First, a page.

(リンク元は、Toll Road #3 アメリカの有料道路 3/6)
With its high-quality Plate-to-VIN Matching service, DMVconnect™ enables Toll Authorities to turn out-of-state license plates into people, making invoicing and violation processing possible.
American Traffic Solutions Closing the DMV Gap for Out-of-State Toll Violators
Most Toll Authorities have the resources necessary to obtain owner registration information for in-state license plates. However, thousands of video tolls and toll violations go uncollected because of the limited or difficult access to out-of-state license plate owner registration information. The DMVconnect™ service closes this information gap by providing a single interface to obtain this hard-to-acquire data from out-of-state DMVs, enabling Toll Authorities to collect fines from ellusive out-of-state toll violators.
DMVconnect™ leverages ATS’ experience working with DMVs across North America as the largest US issuer of photo enforced citations. When ATS Red-Light Safety Cameras or Speed Compliance Cameras capture violating vehicles, our internal systems are able to rapidly connect with the appropriate DMV and obtain the vehicle’s registration information.
On the Public Safety side, ATS processes more than 1.2 million violations every month, which means: When it comes to working with DMVs across North America, we know what we’re doing.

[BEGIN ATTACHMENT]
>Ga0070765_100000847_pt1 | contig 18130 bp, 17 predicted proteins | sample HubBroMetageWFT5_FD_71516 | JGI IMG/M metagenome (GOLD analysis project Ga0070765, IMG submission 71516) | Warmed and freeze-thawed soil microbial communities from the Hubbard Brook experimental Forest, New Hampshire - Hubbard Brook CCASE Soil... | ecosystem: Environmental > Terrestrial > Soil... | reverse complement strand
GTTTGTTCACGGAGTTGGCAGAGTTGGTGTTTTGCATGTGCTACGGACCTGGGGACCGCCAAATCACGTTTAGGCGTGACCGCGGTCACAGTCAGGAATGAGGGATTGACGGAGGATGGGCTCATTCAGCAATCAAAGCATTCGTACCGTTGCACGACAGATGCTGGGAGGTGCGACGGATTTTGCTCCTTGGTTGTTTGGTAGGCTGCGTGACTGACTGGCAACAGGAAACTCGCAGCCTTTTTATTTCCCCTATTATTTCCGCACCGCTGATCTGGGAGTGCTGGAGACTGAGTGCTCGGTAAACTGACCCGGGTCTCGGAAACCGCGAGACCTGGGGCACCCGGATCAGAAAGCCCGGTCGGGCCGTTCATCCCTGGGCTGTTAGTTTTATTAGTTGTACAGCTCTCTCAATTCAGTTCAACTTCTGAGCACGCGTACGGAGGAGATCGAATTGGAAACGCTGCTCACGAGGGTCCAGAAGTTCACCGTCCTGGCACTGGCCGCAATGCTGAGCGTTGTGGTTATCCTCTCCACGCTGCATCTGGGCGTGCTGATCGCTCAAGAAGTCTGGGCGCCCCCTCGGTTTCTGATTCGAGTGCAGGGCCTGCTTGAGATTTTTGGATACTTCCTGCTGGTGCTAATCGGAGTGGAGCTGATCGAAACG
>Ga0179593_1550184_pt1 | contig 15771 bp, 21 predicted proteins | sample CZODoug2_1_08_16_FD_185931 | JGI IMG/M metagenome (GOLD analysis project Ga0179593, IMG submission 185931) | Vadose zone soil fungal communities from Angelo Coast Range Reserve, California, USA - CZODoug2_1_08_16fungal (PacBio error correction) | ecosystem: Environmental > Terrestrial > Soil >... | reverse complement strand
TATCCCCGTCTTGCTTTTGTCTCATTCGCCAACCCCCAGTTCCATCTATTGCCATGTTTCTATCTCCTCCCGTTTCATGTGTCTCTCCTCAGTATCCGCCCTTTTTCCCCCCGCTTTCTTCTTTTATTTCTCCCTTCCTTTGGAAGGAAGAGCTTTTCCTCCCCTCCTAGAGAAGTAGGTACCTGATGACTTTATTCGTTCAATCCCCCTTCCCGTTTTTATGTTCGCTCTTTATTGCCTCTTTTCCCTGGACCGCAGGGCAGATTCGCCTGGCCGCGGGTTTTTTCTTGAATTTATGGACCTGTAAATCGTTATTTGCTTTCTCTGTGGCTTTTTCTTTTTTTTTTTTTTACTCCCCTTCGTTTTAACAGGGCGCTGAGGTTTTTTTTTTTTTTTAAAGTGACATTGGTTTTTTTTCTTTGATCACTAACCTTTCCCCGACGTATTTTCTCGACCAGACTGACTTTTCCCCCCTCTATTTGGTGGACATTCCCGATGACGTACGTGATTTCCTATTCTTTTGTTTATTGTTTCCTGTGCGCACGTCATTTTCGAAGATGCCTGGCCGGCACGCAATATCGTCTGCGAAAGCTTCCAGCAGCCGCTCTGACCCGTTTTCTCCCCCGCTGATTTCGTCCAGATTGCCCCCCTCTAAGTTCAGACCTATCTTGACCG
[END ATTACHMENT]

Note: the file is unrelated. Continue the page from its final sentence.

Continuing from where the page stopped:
Key Benefits of DMVconnect™
How DMVconnect™ Works
Step 1: When a vehicle with out-of-state license plates unlawfully or accidentally passes through a cashless toll, the Toll Authority adds the vehicle’s license plate details to an electronic file where the event assigned a unique transaction number.
Step 2: Through a secure Internet connection, the Toll Authority submits the out-of-state violating vehicle file to DMVconnect™.
Step 3: DMVconnect™ automatically converts the data file to the format required by each DMV database and submits each violation event to the appropriate DMV.
Step 4: Vehicle owner registration information is secured from the DMVs for as many violating vehicles as possible (typically, 80 percent to 90 percent).
Step 5: DMVconnect™ automatically verifies the owner registration information against a Change of Address database to ensure accuracy. Skip-tracing services also can be performed.
Step 6: The vehicle owner registration information for out-of-state violating vehicles is sent back to the Toll Authority via the secure Internet connection.
A meteorologist explains why the sky is sometimes so colorful.
freehdw.com Perfect Contrast
In simple terms, what makes a good sunset happen?
I guess it depends on how you define "good," but I'm going to assume you mean a strikingly colorful one, where the colors are spectrally pure—say, vivid orange or red—as opposed to a more muted palette.
Keep in mind that what we see with our human eyes is just a tiny part of the electromagnetic radiation that's given off by the sun. That radiation contains a wide spectrum of wavelengths, but your eyes are only sensitive to certain parts of it: the so-called visible wavelengths. Different colors are associated with different wavelengths.
astro.cornell.edu Electromagnetic spectrum